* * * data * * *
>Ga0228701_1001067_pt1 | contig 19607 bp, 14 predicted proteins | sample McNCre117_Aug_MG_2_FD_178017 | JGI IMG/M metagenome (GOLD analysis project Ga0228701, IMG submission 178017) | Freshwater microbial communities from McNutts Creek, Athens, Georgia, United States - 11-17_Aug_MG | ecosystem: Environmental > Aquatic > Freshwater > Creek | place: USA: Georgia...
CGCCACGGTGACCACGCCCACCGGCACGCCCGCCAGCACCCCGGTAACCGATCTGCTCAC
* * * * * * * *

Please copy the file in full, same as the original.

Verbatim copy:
>Ga0228701_1001067_pt1 | contig 19607 bp, 14 predicted proteins | sample McNCre117_Aug_MG_2_FD_178017 | JGI IMG/M metagenome (GOLD analysis project Ga0228701, IMG submission 178017) | Freshwater microbial communities from McNutts Creek, Athens, Georgia, United States - 11-17_Aug_MG | ecosystem: Environmental > Aquatic > Freshwater > Creek | place: USA: Georgia...
CGCCACGGTGACCACGCCCACCGGCACGCCCGCCAGCACCCCGGTAACCGATCTGCTCAC